By executive order of March 16, 1875, some of the land ceded in 1868 turned back into the holdings of the Sioux tribe (green area 581) and also extra land east of the Missouri (the area framed with a green line). :880-881 The small area east of the river adjoined an existing Yankton Sioux Reservation chiefly in South Dakota (the yellow area). Later, on August 9, 1879, some of this new, eastern land was relinquished by executive order (the yellow area framed with green). :880-881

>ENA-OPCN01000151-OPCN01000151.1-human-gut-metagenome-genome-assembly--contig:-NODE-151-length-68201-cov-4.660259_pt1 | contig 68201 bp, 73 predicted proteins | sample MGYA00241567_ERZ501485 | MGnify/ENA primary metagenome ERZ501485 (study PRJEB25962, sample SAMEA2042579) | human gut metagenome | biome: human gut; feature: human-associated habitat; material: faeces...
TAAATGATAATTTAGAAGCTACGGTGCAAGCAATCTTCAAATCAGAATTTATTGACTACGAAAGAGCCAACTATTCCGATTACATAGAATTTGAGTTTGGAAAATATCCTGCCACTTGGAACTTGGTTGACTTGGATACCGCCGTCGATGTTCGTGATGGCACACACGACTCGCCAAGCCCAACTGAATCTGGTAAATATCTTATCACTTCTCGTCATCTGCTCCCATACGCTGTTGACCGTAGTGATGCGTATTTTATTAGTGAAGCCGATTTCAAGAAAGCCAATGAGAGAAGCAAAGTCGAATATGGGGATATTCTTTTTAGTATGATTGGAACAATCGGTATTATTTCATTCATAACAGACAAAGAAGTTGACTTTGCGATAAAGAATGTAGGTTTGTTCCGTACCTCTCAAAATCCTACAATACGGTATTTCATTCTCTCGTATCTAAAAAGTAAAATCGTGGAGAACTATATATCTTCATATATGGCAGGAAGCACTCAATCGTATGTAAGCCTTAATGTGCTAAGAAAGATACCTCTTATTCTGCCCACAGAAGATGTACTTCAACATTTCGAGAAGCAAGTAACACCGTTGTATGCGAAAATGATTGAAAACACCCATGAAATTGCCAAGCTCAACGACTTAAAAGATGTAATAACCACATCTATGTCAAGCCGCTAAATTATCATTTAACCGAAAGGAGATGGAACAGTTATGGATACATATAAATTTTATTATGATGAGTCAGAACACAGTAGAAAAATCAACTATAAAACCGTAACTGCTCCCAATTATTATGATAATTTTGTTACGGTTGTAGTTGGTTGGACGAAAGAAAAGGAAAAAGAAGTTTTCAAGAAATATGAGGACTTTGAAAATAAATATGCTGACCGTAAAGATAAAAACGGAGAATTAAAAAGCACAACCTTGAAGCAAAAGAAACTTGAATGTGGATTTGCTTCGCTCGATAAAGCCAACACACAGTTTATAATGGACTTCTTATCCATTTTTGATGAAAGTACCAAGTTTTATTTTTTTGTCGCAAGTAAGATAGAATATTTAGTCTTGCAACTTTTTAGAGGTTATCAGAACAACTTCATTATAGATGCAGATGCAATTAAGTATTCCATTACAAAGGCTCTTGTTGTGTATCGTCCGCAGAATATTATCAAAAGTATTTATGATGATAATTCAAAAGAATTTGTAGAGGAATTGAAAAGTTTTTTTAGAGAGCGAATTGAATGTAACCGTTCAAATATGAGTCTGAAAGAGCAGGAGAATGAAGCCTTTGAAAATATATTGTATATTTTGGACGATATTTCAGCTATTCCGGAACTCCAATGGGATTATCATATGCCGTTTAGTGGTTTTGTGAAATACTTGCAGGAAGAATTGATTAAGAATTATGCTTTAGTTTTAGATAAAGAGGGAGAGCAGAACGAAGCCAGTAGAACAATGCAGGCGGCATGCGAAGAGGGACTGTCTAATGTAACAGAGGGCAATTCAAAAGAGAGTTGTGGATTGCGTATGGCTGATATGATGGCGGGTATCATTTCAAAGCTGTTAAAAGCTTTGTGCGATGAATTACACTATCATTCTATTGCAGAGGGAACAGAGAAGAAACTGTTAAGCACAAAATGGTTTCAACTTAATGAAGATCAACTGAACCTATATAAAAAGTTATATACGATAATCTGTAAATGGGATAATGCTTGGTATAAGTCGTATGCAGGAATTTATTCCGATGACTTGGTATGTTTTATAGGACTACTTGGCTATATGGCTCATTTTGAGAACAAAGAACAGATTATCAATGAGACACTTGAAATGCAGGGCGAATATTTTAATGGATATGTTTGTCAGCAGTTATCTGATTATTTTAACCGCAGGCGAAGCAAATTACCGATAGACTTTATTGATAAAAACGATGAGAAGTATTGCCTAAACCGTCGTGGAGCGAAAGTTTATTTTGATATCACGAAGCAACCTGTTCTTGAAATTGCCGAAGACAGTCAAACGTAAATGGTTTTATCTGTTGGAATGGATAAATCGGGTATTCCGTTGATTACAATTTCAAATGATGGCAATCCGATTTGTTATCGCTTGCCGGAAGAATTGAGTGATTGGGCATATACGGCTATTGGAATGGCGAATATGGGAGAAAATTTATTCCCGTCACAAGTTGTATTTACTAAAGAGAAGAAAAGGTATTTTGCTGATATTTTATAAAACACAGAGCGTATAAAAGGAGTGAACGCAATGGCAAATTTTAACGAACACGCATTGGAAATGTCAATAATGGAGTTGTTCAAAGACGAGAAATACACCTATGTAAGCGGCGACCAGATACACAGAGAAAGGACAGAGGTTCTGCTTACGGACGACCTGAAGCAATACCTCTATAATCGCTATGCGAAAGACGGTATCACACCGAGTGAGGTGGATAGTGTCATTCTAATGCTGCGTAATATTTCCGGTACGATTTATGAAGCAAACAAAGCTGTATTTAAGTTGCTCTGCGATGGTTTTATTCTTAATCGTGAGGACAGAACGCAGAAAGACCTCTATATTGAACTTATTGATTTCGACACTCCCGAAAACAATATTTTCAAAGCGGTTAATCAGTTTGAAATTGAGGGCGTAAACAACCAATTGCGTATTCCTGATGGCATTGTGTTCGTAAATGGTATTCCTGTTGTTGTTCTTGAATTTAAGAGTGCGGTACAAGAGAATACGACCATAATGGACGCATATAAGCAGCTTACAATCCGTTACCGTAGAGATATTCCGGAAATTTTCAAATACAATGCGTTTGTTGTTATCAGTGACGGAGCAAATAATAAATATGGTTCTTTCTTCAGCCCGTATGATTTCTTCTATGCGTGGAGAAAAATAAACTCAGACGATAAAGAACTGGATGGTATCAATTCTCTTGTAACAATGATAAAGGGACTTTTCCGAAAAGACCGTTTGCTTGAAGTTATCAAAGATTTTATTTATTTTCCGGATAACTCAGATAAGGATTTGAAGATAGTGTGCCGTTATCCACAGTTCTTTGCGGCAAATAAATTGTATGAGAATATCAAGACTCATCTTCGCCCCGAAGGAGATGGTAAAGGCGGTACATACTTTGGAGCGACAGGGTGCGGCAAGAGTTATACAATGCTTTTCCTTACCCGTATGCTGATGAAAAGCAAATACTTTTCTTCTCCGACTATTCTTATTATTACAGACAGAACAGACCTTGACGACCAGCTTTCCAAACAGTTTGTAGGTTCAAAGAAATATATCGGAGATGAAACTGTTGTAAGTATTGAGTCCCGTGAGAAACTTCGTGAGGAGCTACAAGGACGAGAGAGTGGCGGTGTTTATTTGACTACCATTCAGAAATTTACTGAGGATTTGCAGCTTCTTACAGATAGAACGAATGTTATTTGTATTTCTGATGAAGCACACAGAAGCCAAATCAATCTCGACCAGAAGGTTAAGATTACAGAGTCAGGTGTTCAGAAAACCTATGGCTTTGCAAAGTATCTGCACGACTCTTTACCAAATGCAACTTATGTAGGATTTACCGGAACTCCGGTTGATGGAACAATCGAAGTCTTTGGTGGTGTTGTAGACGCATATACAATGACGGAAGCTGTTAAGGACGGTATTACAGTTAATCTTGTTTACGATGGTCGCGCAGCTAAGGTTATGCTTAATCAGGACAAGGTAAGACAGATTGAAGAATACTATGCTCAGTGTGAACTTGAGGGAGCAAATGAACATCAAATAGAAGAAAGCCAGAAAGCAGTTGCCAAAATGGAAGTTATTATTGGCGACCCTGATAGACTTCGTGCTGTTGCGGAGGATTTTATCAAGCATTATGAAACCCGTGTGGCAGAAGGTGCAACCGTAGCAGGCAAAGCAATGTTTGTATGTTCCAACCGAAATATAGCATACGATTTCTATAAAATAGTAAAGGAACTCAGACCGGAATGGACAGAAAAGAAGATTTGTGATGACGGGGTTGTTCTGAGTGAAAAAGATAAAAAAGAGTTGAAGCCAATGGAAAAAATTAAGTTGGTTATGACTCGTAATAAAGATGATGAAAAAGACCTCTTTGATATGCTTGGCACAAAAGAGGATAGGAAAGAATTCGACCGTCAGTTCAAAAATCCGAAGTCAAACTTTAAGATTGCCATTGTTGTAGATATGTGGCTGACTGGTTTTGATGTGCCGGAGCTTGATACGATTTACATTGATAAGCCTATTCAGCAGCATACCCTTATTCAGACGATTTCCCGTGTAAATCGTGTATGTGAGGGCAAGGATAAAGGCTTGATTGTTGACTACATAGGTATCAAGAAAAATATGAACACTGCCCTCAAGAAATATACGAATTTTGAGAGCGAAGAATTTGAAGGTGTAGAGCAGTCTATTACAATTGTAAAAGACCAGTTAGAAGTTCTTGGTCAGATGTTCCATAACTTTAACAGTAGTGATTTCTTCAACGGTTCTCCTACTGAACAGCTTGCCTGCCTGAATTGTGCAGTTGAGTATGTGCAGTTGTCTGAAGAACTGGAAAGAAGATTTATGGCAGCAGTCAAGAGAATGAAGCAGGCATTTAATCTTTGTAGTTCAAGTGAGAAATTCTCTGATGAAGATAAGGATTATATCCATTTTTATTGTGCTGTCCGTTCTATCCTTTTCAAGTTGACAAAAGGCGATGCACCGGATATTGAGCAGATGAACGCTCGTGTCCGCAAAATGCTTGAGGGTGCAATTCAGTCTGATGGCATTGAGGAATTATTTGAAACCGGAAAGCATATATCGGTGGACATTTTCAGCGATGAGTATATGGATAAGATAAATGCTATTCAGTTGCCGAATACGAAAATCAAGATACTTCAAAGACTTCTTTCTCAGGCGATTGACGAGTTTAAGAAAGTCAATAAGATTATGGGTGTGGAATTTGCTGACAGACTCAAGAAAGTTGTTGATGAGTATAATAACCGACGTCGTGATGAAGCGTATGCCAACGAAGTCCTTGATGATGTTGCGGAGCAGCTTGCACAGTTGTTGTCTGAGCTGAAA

Nearly three months after the Battle of the Little Bighorn, the Sioux "ceded all claim" to about one quarter of the Great Sioux Reservation in South Dakota in a controversial agreement. This agreement of September 9, 1876, added an extra tract to the Sioux land in North Dakota (blue area 599). It was end-to-end with a part of the northern border of what was left of the Great Sioux Reservation as well as area 581 added the year before. :888-889 On November 28, still 1876, the "President makes another addition" to the Sioux land east of the Missouri by executive order. :888-889 This section is only indicated by the pointed area delimited by dark blue lines. By another executive order of August 9, 1879, the very same area was restored to "public domain". :888-889 A small tract of land bordering the Missouri returned into the holding of the United States by executive order of March 20, 1884 (light scarlet area 653). :914-915 Area 599, added in 1876, was subtracted again on March 2, 1889, by act of Congress. :930-931 (An earlier act to the same effect came not into force, "because of failure to obtain the consent of the Sioux". :930-931 The new act was passed "with the understanding that it would be accepted. The agreement thereto was proclaimed by the President Feb. 10, 1890.") :930-931